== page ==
To mark the 100th anniversary of the First Aid Nursing Yeomanry going to war, we tell the story of how this specialist unit came about and explore their experiences of working on the front line.

Early 20th-century Britain was a male-dominated society. Women’s place was still largely seen as in the home. However, the First World War (1914-18) became a turning point in the role of British women and a catalyst for widespread change.

In 1907 Sergeant Major (later Captain) Edward Baker formed the First Aid Nursing Yeomanry (FANY), a pioneering women’s unit. He believed there needed to be a quicker and easier link between care on the battlefield and military hospitals in the rear.

The idea of female nurses being available for front-line service began to gain some support, even receiving endorsement from organisations such as the Brigade of Guards and the Royal Army Medical Corps, who helped train the new FANY recruits.

When the First World War broke out, Lieutenants Grace Ashley-Smith and Lillian Franklin were among the first women to travel to the Continent to help injured soldiers. Having recruited four more staff, they landed in the French port of Calais on 27 October 1914 with only £12 between them.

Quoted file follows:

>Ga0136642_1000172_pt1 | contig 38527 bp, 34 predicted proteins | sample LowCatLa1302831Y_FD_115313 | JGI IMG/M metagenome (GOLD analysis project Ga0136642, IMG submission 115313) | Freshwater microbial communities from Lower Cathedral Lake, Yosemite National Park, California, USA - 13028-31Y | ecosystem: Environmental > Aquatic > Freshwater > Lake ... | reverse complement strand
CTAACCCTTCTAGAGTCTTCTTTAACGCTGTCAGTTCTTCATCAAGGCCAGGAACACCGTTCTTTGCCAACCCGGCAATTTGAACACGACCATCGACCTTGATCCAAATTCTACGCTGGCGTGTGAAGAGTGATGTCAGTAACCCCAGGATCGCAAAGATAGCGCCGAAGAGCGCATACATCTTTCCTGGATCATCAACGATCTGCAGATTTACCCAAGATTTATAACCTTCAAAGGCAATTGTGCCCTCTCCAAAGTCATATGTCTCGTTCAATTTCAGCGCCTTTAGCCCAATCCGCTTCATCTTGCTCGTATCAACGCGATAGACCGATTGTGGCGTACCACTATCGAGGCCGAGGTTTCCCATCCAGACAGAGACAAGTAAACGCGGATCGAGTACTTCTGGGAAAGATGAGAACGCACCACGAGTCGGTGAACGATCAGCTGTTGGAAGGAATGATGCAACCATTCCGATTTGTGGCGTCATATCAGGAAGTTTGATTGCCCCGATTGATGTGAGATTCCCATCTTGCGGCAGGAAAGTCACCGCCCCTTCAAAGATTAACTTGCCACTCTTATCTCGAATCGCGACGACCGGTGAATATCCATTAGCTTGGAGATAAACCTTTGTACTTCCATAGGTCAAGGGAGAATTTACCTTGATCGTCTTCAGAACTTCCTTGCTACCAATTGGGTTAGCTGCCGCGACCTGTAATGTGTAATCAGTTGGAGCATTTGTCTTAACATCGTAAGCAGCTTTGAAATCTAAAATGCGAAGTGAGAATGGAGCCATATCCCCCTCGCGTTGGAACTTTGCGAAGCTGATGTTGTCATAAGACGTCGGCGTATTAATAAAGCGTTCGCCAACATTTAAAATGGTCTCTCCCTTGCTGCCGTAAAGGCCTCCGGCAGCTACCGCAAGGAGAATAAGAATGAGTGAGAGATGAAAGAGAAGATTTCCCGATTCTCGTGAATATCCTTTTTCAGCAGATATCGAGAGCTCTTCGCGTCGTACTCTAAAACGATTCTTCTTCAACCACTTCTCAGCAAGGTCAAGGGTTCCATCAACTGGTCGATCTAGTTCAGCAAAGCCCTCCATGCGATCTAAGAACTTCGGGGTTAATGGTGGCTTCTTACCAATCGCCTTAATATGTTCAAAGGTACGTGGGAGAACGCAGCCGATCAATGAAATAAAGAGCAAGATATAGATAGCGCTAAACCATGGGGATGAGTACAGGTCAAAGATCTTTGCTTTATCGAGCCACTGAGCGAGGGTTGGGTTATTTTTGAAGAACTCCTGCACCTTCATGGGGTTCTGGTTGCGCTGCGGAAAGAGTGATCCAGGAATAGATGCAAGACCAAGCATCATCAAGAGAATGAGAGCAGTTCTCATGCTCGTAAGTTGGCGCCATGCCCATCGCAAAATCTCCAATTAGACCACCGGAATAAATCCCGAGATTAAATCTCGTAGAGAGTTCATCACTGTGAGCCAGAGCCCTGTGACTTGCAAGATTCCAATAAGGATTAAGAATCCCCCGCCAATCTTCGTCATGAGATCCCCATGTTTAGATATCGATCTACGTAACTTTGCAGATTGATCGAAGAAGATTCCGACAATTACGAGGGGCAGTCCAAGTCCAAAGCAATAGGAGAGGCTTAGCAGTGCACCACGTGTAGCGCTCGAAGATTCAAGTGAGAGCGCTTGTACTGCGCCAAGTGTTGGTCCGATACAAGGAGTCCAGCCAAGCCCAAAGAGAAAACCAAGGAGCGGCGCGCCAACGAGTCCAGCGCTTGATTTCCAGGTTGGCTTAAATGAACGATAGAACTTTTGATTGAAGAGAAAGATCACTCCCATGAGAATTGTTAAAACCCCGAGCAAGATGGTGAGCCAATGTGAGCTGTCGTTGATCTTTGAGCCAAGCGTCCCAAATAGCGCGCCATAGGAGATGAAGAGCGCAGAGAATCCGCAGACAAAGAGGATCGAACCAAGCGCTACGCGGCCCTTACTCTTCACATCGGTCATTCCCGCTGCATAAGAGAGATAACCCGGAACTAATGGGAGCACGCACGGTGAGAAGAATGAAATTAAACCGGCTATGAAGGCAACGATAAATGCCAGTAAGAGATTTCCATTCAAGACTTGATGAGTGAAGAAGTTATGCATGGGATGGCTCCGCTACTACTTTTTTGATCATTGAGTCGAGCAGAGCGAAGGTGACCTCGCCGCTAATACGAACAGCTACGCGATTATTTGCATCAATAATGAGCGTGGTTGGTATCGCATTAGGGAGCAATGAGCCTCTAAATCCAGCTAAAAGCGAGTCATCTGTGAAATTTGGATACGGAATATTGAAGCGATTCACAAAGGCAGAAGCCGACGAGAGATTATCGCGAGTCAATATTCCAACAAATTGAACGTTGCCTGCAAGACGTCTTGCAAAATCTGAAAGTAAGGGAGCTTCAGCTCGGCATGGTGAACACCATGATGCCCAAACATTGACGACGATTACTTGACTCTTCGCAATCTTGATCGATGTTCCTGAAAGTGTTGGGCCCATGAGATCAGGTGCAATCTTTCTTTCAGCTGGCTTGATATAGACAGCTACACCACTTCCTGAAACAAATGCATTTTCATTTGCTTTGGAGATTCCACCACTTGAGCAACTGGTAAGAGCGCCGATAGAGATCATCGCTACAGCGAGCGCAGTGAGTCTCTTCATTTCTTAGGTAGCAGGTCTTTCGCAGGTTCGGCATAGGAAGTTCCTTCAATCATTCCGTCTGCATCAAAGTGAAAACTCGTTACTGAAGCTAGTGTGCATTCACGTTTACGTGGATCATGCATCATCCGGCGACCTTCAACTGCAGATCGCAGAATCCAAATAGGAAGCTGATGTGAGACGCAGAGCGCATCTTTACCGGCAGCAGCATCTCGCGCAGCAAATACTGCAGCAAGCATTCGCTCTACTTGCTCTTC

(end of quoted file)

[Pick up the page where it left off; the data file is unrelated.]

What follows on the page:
When they arrived, injured soldiers covered the docks, receiving minimal care, and clearly in need of help. Within no time, the undaunted nurses set up a hospital in a nearby convent school, which soon had approximately 100 beds. Back home in London, staff at their newly established base unit were recruiting and training more nurses to be sent across the Channel.

The FANY were rewarded for their efforts, and allocated an official base to work from in Calais. Here they gathered equipment, ambulances, spare uniforms and also had a canteen for the soldiers. By 1916 FANY nurses had helped an incredible 4,000 soldiers.

When the War finally came to an end in 1918, many of the soldiers reflected on the service they had received from women, who before the war had primarily been defined by their role in the domestic sphere. This had a huge impact on the perception of women in the 20th century, and eventually led to major changes in society.


Comments are closed.